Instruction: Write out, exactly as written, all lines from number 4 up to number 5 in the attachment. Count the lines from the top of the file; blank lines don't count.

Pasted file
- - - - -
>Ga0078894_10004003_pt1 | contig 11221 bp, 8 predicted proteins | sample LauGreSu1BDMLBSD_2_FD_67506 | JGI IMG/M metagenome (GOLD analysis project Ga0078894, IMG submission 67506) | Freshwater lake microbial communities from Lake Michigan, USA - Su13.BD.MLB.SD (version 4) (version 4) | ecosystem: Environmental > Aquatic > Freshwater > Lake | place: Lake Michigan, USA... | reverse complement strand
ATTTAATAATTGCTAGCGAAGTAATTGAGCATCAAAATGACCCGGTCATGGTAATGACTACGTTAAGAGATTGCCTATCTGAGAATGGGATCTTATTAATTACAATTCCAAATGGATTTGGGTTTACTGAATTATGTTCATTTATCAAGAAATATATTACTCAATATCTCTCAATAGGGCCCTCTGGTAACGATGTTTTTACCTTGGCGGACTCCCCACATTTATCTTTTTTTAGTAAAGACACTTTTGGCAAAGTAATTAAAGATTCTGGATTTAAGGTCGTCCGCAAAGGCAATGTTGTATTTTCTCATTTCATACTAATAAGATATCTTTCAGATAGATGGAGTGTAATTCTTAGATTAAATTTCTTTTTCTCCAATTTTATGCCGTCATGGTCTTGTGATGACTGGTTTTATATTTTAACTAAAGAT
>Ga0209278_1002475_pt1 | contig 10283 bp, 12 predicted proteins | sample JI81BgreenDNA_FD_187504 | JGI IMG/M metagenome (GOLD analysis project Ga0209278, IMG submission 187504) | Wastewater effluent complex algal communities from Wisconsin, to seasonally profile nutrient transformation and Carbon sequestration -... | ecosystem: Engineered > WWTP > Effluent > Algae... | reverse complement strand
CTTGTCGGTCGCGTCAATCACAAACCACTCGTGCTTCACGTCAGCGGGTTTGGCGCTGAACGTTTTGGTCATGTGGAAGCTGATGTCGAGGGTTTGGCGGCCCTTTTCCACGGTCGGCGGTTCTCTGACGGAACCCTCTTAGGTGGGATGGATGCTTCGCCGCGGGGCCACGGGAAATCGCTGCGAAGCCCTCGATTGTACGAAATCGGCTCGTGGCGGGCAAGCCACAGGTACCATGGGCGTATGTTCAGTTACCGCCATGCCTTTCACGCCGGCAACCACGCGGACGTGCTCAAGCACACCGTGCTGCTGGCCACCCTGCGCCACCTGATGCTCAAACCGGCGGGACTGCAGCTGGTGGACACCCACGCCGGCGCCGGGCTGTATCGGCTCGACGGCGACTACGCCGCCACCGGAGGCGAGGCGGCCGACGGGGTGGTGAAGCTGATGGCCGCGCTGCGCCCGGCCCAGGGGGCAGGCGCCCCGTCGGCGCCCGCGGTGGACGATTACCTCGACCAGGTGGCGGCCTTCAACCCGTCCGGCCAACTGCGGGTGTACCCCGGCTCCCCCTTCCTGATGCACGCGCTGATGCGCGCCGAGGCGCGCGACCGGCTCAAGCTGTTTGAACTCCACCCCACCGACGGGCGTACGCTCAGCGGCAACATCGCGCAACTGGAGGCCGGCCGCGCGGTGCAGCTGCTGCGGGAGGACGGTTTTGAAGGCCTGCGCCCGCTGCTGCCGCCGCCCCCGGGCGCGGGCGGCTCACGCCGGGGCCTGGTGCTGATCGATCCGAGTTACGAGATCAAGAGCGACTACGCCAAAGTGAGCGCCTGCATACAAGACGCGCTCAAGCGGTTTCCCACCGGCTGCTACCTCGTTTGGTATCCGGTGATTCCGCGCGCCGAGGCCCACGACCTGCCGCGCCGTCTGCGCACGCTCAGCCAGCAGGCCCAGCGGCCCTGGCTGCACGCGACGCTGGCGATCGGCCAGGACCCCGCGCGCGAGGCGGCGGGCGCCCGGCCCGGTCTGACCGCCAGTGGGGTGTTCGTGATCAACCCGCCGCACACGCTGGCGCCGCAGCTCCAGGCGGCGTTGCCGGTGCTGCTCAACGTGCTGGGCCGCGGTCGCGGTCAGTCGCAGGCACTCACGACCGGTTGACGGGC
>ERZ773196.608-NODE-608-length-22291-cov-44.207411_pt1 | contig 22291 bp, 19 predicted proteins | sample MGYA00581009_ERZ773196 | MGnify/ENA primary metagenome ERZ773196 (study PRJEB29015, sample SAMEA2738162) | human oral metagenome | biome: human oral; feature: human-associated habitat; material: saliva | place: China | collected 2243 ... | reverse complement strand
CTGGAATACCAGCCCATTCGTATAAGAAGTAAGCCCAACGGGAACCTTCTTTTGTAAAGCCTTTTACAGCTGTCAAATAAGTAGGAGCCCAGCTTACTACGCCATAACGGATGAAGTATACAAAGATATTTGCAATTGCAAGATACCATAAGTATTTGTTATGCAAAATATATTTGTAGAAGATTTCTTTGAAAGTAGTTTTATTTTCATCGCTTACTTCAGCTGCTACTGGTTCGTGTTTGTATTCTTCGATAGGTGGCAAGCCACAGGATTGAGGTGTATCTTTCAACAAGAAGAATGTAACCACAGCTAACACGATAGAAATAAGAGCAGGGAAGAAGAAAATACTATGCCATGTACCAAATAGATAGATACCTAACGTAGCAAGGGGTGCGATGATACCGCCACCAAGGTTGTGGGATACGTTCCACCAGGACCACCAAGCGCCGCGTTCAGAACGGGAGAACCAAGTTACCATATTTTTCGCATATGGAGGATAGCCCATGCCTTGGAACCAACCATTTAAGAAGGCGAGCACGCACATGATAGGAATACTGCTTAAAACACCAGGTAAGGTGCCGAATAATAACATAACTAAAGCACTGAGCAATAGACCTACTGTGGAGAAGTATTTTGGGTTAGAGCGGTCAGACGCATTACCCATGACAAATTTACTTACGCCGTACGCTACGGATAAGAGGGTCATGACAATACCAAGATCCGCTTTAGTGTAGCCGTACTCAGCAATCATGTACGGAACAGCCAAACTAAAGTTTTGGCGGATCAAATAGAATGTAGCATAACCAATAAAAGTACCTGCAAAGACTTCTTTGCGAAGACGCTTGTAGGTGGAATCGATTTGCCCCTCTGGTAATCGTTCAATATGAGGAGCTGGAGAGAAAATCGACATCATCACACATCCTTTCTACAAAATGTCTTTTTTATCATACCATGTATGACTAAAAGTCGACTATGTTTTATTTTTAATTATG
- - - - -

CTTGTCGGTCGCGTCAATCACAAACCACTCGTGCTTCACGTCAGCGGGTTTGGCGCTGAACGTTTTGGTCATGTGGAAGCTGATGTCGAGGGTTTGGCGGCCCTTTTCCACGGTCGGCGGTTCTCTGACGGAACCCTCTTAGGTGGGATGGATGCTTCGCCGCGGGGCCACGGGAAATCGCTGCGAAGCCCTCGATTGTACGAAATCGGCTCGTGGCGGGCAAGCCACAGGTACCATGGGCGTATGTTCAGTTACCGCCATGCCTTTCACGCCGGCAACCACGCGGACGTGCTCAAGCACACCGTGCTGCTGGCCACCCTGCGCCACCTGATGCTCAAACCGGCGGGACTGCAGCTGGTGGACACCCACGCCGGCGCCGGGCTGTATCGGCTCGACGGCGACTACGCCGCCACCGGAGGCGAGGCGGCCGACGGGGTGGTGAAGCTGATGGCCGCGCTGCGCCCGGCCCAGGGGGCAGGCGCCCCGTCGGCGCCCGCGGTGGACGATTACCTCGACCAGGTGGCGGCCTTCAACCCGTCCGGCCAACTGCGGGTGTACCCCGGCTCCCCCTTCCTGATGCACGCGCTGATGCGCGCCGAGGCGCGCGACCGGCTCAAGCTGTTTGAACTCCACCCCACCGACGGGCGTACGCTCAGCGGCAACATCGCGCAACTGGAGGCCGGCCGCGCGGTGCAGCTGCTGCGGGAGGACGGTTTTGAAGGCCTGCGCCCGCTGCTGCCGCCGCCCCCGGGCGCGGGCGGCTCACGCCGGGGCCTGGTGCTGATCGATCCGAGTTACGAGATCAAGAGCGACTACGCCAAAGTGAGCGCCTGCATACAAGACGCGCTCAAGCGGTTTCCCACCGGCTGCTACCTCGTTTGGTATCCGGTGATTCCGCGCGCCGAGGCCCACGACCTGCCGCGCCGTCTGCGCACGCTCAGCCAGCAGGCCCAGCGGCCCTGGCTGCACGCGACGCTGGCGATCGGCCAGGACCCCGCGCGCGAGGCGGCGGGCGCCCGGCCCGGTCTGACCGCCAGTGGGGTGTTCGTGATCAACCCGCCGCACACGCTGGCGCCGCAGCTCCAGGCGGCGTTGCCGGTGCTGCTCAACGTGCTGGGCCGCGGTCGCGGTCAGTCGCAGGCACTCACGACCGGTTGACGGGC
>ERZ773196.608-NODE-608-length-22291-cov-44.207411_pt1 | contig 22291 bp, 19 predicted proteins | sample MGYA00581009_ERZ773196 | MGnify/ENA primary metagenome ERZ773196 (study PRJEB29015, sample SAMEA2738162) | human oral metagenome | biome: human oral; feature: human-associated habitat; material: saliva | place: China | collected 2243 ... | reverse complement strand